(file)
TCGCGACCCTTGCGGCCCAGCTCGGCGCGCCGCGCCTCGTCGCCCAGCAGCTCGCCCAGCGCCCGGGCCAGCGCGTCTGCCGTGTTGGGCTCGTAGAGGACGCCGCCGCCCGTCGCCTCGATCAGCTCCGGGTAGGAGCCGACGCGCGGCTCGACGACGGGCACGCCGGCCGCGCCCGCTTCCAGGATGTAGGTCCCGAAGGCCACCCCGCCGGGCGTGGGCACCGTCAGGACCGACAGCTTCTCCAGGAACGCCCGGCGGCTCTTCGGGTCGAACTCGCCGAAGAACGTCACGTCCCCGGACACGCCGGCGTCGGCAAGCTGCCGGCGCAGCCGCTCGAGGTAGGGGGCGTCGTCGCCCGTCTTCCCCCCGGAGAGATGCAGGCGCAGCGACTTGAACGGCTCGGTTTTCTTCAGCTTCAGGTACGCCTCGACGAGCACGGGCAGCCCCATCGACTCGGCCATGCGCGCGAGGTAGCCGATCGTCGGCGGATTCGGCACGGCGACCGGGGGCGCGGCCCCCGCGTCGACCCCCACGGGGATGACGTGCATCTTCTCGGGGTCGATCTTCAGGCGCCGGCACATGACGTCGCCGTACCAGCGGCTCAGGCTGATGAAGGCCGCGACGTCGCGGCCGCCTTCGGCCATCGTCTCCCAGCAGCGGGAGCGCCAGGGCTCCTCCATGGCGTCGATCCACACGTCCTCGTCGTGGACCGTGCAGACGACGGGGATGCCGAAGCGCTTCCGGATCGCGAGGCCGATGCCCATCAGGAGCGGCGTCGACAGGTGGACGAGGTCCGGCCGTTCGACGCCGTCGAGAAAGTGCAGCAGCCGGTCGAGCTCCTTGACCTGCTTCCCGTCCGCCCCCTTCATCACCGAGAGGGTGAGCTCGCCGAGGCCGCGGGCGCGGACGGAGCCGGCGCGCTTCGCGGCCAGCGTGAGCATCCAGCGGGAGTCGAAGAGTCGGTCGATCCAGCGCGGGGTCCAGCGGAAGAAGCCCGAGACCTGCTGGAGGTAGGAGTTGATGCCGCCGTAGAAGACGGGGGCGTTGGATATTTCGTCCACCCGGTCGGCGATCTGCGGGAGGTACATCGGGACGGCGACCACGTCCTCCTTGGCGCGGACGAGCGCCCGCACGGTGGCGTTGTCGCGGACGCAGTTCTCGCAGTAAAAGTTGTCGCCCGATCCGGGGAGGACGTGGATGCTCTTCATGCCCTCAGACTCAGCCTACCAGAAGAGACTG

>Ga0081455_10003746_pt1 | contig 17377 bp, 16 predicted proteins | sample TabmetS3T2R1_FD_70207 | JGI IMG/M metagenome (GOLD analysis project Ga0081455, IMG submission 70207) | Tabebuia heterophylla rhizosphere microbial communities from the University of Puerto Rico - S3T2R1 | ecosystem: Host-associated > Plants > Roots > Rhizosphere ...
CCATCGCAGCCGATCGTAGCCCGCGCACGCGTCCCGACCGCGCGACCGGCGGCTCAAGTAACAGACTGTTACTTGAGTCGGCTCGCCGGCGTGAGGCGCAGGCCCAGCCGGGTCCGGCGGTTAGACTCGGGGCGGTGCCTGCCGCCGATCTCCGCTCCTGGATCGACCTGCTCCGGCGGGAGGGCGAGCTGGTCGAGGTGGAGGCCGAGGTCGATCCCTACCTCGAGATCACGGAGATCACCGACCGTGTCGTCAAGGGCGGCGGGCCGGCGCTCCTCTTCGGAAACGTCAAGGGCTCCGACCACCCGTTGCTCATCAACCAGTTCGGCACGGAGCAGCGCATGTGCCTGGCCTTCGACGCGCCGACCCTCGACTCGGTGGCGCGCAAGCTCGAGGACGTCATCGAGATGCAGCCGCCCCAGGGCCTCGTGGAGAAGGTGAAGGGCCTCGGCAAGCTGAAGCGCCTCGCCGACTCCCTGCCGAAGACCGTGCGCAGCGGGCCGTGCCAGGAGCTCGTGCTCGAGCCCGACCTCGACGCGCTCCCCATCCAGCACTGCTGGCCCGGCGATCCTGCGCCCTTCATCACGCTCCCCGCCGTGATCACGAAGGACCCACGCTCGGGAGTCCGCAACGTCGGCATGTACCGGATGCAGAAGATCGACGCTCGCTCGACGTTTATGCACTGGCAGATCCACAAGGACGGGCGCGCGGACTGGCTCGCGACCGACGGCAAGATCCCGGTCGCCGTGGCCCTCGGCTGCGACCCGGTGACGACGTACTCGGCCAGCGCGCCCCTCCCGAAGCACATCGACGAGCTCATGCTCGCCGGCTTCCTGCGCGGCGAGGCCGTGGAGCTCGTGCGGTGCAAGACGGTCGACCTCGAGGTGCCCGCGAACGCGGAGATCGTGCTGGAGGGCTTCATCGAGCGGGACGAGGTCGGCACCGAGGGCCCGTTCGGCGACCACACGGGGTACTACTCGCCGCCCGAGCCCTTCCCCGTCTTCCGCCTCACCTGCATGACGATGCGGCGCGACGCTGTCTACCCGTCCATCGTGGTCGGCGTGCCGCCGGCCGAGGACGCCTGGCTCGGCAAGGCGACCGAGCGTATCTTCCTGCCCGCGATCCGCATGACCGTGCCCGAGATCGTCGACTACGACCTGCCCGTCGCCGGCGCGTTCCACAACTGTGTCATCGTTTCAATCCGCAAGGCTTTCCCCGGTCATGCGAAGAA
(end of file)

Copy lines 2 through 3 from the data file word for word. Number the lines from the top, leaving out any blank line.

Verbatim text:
>Ga0081455_10003746_pt1 | contig 17377 bp, 16 predicted proteins | sample TabmetS3T2R1_FD_70207 | JGI IMG/M metagenome (GOLD analysis project Ga0081455, IMG submission 70207) | Tabebuia heterophylla rhizosphere microbial communities from the University of Puerto Rico - S3T2R1 | ecosystem: Host-associated > Plants > Roots > Rhizosphere ...
CCATCGCAGCCGATCGTAGCCCGCGCACGCGTCCCGACCGCGCGACCGGCGGCTCAAGTAACAGACTGTTACTTGAGTCGGCTCGCCGGCGTGAGGCGCAGGCCCAGCCGGGTCCGGCGGTTAGACTCGGGGCGGTGCCTGCCGCCGATCTCCGCTCCTGGATCGACCTGCTCCGGCGGGAGGGCGAGCTGGTCGAGGTGGAGGCCGAGGTCGATCCCTACCTCGAGATCACGGAGATCACCGACCGTGTCGTCAAGGGCGGCGGGCCGGCGCTCCTCTTCGGAAACGTCAAGGGCTCCGACCACCCGTTGCTCATCAACCAGTTCGGCACGGAGCAGCGCATGTGCCTGGCCTTCGACGCGCCGACCCTCGACTCGGTGGCGCGCAAGCTCGAGGACGTCATCGAGATGCAGCCGCCCCAGGGCCTCGTGGAGAAGGTGAAGGGCCTCGGCAAGCTGAAGCGCCTCGCCGACTCCCTGCCGAAGACCGTGCGCAGCGGGCCGTGCCAGGAGCTCGTGCTCGAGCCCGACCTCGACGCGCTCCCCATCCAGCACTGCTGGCCCGGCGATCCTGCGCCCTTCATCACGCTCCCCGCCGTGATCACGAAGGACCCACGCTCGGGAGTCCGCAACGTCGGCATGTACCGGATGCAGAAGATCGACGCTCGCTCGACGTTTATGCACTGGCAGATCCACAAGGACGGGCGCGCGGACTGGCTCGCGACCGACGGCAAGATCCCGGTCGCCGTGGCCCTCGGCTGCGACCCGGTGACGACGTACTCGGCCAGCGCGCCCCTCCCGAAGCACATCGACGAGCTCATGCTCGCCGGCTTCCTGCGCGGCGAGGCCGTGGAGCTCGTGCGGTGCAAGACGGTCGACCTCGAGGTGCCCGCGAACGCGGAGATCGTGCTGGAGGGCTTCATCGAGCGGGACGAGGTCGGCACCGAGGGCCCGTTCGGCGACCACACGGGGTACTACTCGCCGCCCGAGCCCTTCCCCGTCTTCCGCCTCACCTGCATGACGATGCGGCGCGACGCTGTCTACCCGTCCATCGTGGTCGGCGTGCCGCCGGCCGAGGACGCCTGGCTCGGCAAGGCGACCGAGCGTATCTTCCTGCCCGCGATCCGCATGACCGTGCCCGAGATCGTCGACTACGACCTGCCCGTCGCCGGCGCGTTCCACAACTGTGTCATCGTTTCAATCCGCAAGGCTTTCCCCGGTCATGCGAAGAA